And at Hemphill, a now scarce row of cinema screen pictures by Hiroshi Sugimoto.These were made by leaving the shutter open for the entire duration of a film's projection making the screen go totally white while lighting the ambient location.

Friday, March 27, 2009

Aisle 2

Day two dawned on AIPAD with huge crowds and many friends and photographers dropping by including Ruth Ansel, Lynn Davis, and Richard Misrach. I continued my travels with camera down Aisle 2 and here as promised a few more of my personal picks out of the hundreds of pictures on view. Above an impressive Shinichi Maruyama at Bruce Silverstein.

Also at Silverstein this very early, almost 19th Century looking landscape by Brett Weston.

On the outside of Houk's booth, one of the greatest color photographs of all times, Joel Meyrowitz's photo-realist appearing "Dairyland" from 1976.

At Throckmorton, this intensely colored Nicholas Murray of Frieda Kahlo.

At Richard Moore - a Dorothea Lange for our time. "Daughter of Migrant Tennessee Coal Miner. Sacramento, California, 1936".

At Keith DeLellis a great Louise Dahl-Wolfe for the fashionistas.

At Higher Pictures a Scott Peterman of New York.

An explosive still life by Martin Klimas at Foley.

At Robert Morat, a quiet landscape by Peter Bialobrzeski.

And for literary types, this Irving Penn of Gisele at Rick Wester.

At Robert Klein, a rare shot of Marilyn Monroe by Garry Winogrand.

And last but not least - at Greenberg, this cool fellow by Leon Levinstein. You talkin' to me?

Aisle 3 tomorrow.

Thursday, March 26, 2009


An addendum - I had wanted one of Katharine Wolkoff's silhouette pictures for my booth - specifically to go next to Julia Margaret Cameron's profile of Alice Liddell. But UPS screwed up and the picture arrived late. Nevertheless it went up this morning and has already been much admired!

Aisle 1

The 29th annual AIPAD Photography show got off to a rollicking start last night with one of the best looking amalgam of booths ever. Modesty aside, I'll start with pictures of my own booth (above and below) and then move on to a highly subjective selection of some of the pictures that grabbed my attention from other dealers. With four aisles of about twenty booths each, I'm going to parse out my picks over the next few days starting with Aisle 1 today and ending up with Aisle 4 on Sunday, the last day of the fair. Again, if you're any where near NYC, this is one of the highlights of the photography year so try to make it and be sure to say hello.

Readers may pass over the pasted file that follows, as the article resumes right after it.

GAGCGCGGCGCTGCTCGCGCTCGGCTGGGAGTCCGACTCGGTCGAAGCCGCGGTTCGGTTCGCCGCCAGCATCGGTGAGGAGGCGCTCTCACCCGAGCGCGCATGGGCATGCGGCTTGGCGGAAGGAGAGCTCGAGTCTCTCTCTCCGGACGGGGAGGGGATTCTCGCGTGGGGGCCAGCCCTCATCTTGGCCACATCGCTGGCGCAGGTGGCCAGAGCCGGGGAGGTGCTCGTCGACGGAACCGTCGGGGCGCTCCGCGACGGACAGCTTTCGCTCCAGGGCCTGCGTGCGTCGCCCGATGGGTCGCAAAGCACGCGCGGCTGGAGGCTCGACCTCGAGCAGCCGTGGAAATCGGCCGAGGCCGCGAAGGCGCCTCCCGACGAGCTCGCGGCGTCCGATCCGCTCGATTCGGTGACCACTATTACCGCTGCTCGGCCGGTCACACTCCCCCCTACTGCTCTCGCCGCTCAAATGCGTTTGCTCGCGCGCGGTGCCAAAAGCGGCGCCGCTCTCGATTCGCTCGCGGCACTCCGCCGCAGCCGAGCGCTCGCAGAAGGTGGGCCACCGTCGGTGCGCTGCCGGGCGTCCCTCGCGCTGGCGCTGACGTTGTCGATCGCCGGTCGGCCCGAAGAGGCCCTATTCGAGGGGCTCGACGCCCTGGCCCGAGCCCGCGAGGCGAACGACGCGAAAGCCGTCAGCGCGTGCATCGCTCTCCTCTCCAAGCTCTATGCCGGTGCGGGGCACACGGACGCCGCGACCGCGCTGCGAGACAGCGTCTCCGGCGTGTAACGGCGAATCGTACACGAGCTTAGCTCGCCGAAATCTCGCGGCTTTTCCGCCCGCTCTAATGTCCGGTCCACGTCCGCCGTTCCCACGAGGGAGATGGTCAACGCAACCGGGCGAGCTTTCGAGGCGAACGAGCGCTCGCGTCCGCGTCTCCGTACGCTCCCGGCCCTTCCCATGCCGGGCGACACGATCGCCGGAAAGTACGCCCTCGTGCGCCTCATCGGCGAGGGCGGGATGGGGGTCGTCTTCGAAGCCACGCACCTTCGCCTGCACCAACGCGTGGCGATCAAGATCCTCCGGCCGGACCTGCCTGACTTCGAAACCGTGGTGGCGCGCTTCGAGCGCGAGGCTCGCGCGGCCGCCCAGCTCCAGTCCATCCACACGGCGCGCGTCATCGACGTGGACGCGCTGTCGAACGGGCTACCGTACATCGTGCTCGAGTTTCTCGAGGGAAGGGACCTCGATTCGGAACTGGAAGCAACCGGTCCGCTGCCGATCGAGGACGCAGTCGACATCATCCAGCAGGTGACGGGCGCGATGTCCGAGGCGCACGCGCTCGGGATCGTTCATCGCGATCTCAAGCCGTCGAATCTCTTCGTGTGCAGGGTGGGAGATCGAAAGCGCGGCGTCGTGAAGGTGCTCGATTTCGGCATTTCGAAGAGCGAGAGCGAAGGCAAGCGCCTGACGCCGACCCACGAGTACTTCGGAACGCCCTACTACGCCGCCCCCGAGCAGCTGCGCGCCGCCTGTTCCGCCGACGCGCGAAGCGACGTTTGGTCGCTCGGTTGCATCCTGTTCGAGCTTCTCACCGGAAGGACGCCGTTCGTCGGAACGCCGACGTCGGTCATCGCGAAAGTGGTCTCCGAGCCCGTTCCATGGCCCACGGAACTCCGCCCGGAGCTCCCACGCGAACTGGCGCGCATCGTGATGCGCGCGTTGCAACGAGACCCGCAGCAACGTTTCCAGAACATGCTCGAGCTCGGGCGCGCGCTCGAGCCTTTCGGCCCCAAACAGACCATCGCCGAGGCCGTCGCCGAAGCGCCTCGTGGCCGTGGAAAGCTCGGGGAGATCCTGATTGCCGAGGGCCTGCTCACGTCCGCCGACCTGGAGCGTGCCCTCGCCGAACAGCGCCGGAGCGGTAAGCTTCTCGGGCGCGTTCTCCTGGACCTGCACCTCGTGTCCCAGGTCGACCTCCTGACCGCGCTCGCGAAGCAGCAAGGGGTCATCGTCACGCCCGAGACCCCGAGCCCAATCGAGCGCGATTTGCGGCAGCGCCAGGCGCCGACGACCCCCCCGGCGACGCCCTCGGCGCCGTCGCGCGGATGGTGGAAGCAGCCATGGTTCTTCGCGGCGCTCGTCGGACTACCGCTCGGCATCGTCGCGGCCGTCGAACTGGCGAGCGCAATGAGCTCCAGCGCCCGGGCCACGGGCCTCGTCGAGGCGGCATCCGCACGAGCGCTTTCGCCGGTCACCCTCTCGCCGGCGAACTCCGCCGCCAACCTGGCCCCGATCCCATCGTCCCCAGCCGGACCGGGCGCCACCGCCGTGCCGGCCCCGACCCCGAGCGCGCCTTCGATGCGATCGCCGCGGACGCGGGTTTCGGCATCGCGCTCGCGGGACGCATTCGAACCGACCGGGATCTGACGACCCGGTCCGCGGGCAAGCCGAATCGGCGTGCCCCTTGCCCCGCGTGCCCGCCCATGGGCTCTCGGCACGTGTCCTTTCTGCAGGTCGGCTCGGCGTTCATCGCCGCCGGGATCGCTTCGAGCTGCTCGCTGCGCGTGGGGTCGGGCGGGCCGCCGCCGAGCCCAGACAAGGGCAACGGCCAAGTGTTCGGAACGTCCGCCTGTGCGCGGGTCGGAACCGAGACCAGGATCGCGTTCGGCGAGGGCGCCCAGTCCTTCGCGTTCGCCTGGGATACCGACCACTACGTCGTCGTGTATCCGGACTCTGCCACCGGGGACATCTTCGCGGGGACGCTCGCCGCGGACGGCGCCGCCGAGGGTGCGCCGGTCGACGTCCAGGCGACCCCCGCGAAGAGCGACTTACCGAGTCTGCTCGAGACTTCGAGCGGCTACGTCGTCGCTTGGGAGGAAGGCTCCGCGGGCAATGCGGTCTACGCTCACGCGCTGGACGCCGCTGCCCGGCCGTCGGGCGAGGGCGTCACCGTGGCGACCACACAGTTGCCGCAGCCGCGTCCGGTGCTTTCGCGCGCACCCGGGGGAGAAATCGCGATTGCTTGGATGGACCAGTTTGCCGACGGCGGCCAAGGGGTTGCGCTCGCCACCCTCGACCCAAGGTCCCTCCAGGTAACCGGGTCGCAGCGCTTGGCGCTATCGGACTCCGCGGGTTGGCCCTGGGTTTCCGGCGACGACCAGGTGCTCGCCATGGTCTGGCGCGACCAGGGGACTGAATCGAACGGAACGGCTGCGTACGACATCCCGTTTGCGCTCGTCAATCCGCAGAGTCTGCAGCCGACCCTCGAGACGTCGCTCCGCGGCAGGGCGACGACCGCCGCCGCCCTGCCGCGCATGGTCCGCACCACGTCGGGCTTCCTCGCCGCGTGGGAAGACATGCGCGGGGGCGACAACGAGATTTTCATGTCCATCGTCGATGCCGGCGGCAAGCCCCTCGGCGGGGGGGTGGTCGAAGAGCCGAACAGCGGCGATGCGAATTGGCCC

Danziger Projects

Danziger Projects

Danziger Projects

Danziger Projects

Exhibitors were asked to select one photographer from their booth as an "Innovator" in the medium. I chose The Sartorialist.

Charles Hartman chose Corey Arnold, a deep-sea fisherman and photographer!

Also at Hartman, a smart pairing of Harry Callahan and Garry Winogrand.

At Joel Soroka, a Mamet worthy Robert Frank from his rarely seen 1955 series on Cadillac salesmen.

At William Schaeffer, an unusual Weston dune from 1936.

At Paul Hertzman, George Gardner, "Ozark Mountains, Southern Missouri, 1967"

Also at Hertzman, a rare variant from Edward Weston's seminal "Nude on the Dune" series.

At Andrea Meislin, this emotional photograph by Micha Bar-Am of hostages hugging the Israeli paratroopers who successfully freed them from the hijacked plane at Entebbe Airport in 1976.

At Joseph Bellows this pair of midwestern landscapes by John Priola.

And a 1930 X-Ray of a lily by Dr. Dain L. Tasker.

At Hyperion Press, this sweet silhouetted shot of Venice by Willy Ronis.

And a fabulous tiny circular gem by Man Ray of the greatest profile of all times - Lee Miller!

And another tiny print -this one by Jacques Henri Lartigue.

At Scott Nichols, An Avedon of Jack and Jackie Kennedy signed by everyone!

At Janet Sirmon, a fun fashion photo for LIFE Magazine by Yale Joel. I need to see whether it predates Elliott Erwitt's more famous similar pictures.

At Miller Block Gallery, a group titled "Consumer Garden", pictures of flowers made from recycled material.

And last but not least, one of several aerial photographs sprinkled around the show - "Dinghies Clustered Around Dock" by Alex MacClean.

Stay tuned for highlights from Aisle 2 tomorrow.